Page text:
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Women’s rights organization endorses Washington's marijuana-legalization initiative
Legal Voice, a Seattle-based women’s rights legal organization, announced Tuesday that it is endorsing Initiative 502, the ballot measure that would legalize, regulate and tax marijuana use in Washington state.
Officials with the organization said current drug laws have made women the fastest growing segment of the state's prison population.
“Passage of I‐502 will help women by addressing marijuana use as a public health matter,” said Lisa M. Stone, executive director of Legal Voice.
"Our current laws harm families by putting women behind bars for using drugs, instead of providing much‐needed treatment for women with drug problems. This approach has not made our communities safer; rather, it has increased the number of women who are separated from their children and in some cases must give birth in inhumane conditions. And the impact of current drug policies falls on poor women and women of color disproportionately,” Stone said.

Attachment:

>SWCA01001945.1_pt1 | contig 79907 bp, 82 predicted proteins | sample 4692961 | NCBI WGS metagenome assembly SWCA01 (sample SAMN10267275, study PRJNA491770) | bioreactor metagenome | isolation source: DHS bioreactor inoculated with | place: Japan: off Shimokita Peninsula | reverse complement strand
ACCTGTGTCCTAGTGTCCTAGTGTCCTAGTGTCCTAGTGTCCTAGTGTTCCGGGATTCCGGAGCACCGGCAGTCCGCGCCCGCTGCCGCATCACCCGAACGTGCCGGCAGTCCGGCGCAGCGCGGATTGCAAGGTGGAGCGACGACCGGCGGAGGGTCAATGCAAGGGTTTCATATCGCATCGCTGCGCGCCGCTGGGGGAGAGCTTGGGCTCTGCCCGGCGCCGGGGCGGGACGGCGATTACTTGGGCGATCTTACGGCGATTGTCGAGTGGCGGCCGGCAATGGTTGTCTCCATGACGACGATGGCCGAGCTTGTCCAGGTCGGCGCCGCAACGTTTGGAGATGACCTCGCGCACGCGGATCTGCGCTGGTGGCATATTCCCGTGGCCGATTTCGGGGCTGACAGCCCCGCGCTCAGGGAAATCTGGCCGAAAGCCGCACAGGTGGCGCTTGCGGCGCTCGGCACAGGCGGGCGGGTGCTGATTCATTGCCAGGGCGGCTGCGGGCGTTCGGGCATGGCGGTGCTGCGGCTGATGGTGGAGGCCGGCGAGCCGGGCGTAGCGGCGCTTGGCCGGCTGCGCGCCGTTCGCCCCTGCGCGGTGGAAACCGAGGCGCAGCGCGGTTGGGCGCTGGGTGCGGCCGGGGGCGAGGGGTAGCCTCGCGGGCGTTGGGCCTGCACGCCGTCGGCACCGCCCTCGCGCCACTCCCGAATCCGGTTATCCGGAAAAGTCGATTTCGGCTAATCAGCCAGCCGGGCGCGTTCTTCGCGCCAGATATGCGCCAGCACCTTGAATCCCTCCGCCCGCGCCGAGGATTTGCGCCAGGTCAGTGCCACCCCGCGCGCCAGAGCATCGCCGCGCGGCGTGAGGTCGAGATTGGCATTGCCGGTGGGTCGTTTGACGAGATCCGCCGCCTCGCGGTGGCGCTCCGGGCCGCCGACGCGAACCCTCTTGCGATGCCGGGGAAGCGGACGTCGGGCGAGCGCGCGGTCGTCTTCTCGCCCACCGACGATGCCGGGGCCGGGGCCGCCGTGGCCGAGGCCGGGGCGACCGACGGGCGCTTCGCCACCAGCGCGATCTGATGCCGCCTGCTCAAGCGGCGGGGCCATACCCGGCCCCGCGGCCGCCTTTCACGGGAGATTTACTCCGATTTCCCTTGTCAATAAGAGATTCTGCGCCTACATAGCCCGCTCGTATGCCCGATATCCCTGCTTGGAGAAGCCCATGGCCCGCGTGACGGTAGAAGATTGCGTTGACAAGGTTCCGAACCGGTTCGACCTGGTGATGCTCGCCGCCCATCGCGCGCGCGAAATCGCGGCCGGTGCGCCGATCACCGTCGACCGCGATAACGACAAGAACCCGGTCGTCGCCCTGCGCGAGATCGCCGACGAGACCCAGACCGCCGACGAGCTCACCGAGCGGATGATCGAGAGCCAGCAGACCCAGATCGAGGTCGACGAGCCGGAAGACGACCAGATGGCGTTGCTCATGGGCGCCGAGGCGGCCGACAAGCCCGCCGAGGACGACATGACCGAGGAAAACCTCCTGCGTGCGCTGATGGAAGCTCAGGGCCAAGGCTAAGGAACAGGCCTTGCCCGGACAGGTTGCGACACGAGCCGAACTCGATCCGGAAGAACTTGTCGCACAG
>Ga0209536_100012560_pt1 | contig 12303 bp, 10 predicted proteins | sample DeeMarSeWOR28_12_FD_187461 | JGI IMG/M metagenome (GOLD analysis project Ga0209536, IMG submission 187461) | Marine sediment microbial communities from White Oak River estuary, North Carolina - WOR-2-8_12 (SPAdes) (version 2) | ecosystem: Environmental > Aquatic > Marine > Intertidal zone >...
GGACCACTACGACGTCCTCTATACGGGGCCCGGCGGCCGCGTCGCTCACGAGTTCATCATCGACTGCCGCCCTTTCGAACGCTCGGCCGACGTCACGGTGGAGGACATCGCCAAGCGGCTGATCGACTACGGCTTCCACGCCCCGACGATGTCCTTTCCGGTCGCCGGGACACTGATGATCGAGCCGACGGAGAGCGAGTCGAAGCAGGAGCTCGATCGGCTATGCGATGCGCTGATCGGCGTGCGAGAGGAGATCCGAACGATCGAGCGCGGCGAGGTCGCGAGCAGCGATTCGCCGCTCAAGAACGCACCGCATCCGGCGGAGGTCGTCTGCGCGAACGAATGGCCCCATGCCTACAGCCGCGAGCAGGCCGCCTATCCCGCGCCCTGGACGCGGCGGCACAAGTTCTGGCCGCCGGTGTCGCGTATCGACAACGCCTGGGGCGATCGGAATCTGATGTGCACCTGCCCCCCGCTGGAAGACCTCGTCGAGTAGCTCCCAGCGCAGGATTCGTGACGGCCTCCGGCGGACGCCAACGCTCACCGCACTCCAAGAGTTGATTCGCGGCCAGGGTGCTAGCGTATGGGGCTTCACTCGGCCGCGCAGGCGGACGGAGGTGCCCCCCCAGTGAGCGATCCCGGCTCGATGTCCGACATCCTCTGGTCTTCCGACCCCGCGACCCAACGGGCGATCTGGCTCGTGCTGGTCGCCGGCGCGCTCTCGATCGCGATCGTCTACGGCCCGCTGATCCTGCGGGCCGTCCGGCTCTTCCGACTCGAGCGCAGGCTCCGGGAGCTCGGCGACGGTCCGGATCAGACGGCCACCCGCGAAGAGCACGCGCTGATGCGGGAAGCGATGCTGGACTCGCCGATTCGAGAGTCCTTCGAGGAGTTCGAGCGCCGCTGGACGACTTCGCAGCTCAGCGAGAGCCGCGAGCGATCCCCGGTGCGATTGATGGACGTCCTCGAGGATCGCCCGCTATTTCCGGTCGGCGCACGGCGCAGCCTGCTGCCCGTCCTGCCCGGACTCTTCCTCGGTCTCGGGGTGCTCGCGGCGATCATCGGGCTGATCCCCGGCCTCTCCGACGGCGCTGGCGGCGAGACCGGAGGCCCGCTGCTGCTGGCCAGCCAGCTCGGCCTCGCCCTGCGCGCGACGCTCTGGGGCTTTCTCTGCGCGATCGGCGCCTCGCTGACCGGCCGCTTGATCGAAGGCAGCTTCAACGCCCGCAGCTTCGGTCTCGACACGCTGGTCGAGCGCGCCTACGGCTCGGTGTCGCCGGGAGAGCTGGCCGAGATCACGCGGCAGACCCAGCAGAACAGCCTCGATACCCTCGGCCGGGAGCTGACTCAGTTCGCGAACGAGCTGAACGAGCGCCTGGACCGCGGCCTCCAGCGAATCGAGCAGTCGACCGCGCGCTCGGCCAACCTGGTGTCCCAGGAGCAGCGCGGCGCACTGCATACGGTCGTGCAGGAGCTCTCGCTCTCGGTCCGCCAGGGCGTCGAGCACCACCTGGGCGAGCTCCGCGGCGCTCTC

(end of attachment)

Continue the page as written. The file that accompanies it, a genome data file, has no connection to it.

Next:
In making its endorsement, Legal Voice pointed to research that shows the number of women in prison increased 84 percent from 1995 to 2005, largely as a result of changes to drug policy.
State and federal drug laws have led to a dramatic increase in the number of incarcerated women over the past 25 years, the organization said.
Nationwide, an estimated 85 percent of women who are incarcerated are mothers and more than half have children under 18. Legal Voice officials also said that while drug use by women actually declined from 1986‐1996, the number of women incarcerated in state facilities for drug offenses increased by 888 percent during that time, compared to a rise of 129 percent for non‐drug related offenses.
Legal Voice also notes that only one in five women with a history of substance abuse receives treatment for substance abuse while in state prison, and the percentage is even lower — one in eight — in federal prison.
I-502 will appear on the Nov. 6 General Election ballot. The initiative has also been endorsed by State Rep. Sherry Appleton of the 23rd Legislative District.
If I-502 is approved by voters, marijuana would be legal for adults 21 and over, and marijuana growers and processors would be licensed and taxed.
I-502 supporters said 80 percent of a new marijuana excise tax would be dedicated to health care, prevention, research and education. The balance of the excise tax, and all retail sales tax, would go to the state's general fund and local budgets.